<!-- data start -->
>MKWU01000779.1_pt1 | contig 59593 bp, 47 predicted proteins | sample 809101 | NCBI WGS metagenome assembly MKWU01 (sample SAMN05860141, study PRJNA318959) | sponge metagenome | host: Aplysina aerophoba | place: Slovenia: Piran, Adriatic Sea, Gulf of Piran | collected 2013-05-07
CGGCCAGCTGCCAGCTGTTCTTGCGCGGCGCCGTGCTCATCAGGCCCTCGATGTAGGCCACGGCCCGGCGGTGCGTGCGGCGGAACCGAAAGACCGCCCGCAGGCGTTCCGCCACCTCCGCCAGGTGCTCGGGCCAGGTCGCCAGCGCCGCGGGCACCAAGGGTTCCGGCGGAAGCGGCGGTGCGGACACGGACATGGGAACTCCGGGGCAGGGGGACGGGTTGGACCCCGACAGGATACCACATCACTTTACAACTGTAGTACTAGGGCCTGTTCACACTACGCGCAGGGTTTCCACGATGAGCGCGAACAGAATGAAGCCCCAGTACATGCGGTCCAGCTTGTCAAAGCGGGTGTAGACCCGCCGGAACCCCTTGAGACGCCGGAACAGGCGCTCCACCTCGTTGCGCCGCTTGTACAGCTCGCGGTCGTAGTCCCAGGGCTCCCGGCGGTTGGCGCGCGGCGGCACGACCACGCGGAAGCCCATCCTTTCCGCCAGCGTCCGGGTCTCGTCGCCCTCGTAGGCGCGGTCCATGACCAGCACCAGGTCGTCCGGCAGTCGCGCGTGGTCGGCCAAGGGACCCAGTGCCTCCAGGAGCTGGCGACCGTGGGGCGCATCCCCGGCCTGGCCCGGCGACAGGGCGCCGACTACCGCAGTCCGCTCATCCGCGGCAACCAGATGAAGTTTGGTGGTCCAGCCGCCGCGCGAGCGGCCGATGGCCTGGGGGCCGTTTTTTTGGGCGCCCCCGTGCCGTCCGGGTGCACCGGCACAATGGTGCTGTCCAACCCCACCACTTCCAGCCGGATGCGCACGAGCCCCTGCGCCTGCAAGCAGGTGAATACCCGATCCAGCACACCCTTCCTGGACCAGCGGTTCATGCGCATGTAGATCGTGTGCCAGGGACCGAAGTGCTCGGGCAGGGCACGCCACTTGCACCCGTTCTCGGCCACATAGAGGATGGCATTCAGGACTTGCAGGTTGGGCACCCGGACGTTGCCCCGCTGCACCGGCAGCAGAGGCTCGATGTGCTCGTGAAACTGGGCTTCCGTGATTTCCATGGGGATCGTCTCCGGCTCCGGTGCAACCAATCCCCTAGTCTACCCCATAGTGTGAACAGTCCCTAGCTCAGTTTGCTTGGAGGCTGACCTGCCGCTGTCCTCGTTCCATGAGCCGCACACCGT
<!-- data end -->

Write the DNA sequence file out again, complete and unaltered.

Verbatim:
>MKWU01000779.1_pt1 | contig 59593 bp, 47 predicted proteins | sample 809101 | NCBI WGS metagenome assembly MKWU01 (sample SAMN05860141, study PRJNA318959) | sponge metagenome | host: Aplysina aerophoba | place: Slovenia: Piran, Adriatic Sea, Gulf of Piran | collected 2013-05-07
CGGCCAGCTGCCAGCTGTTCTTGCGCGGCGCCGTGCTCATCAGGCCCTCGATGTAGGCCACGGCCCGGCGGTGCGTGCGGCGGAACCGAAAGACCGCCCGCAGGCGTTCCGCCACCTCCGCCAGGTGCTCGGGCCAGGTCGCCAGCGCCGCGGGCACCAAGGGTTCCGGCGGAAGCGGCGGTGCGGACACGGACATGGGAACTCCGGGGCAGGGGGACGGGTTGGACCCCGACAGGATACCACATCACTTTACAACTGTAGTACTAGGGCCTGTTCACACTACGCGCAGGGTTTCCACGATGAGCGCGAACAGAATGAAGCCCCAGTACATGCGGTCCAGCTTGTCAAAGCGGGTGTAGACCCGCCGGAACCCCTTGAGACGCCGGAACAGGCGCTCCACCTCGTTGCGCCGCTTGTACAGCTCGCGGTCGTAGTCCCAGGGCTCCCGGCGGTTGGCGCGCGGCGGCACGACCACGCGGAAGCCCATCCTTTCCGCCAGCGTCCGGGTCTCGTCGCCCTCGTAGGCGCGGTCCATGACCAGCACCAGGTCGTCCGGCAGTCGCGCGTGGTCGGCCAAGGGACCCAGTGCCTCCAGGAGCTGGCGACCGTGGGGCGCATCCCCGGCCTGGCCCGGCGACAGGGCGCCGACTACCGCAGTCCGCTCATCCGCGGCAACCAGATGAAGTTTGGTGGTCCAGCCGCCGCGCGAGCGGCCGATGGCCTGGGGGCCGTTTTTTTGGGCGCCCCCGTGCCGTCCGGGTGCACCGGCACAATGGTGCTGTCCAACCCCACCACTTCCAGCCGGATGCGCACGAGCCCCTGCGCCTGCAAGCAGGTGAATACCCGATCCAGCACACCCTTCCTGGACCAGCGGTTCATGCGCATGTAGATCGTGTGCCAGGGACCGAAGTGCTCGGGCAGGGCACGCCACTTGCACCCGTTCTCGGCCACATAGAGGATGGCATTCAGGACTTGCAGGTTGGGCACCCGGACGTTGCCCCGCTGCACCGGCAGCAGAGGCTCGATGTGCTCGTGAAACTGGGCTTCCGTGATTTCCATGGGGATCGTCTCCGGCTCCGGTGCAACCAATCCCCTAGTCTACCCCATAGTGTGAACAGTCCCTAGCTCAGTTTGCTTGGAGGCTGACCTGCCGCTGTCCTCGTTCCATGAGCCGCACACCGT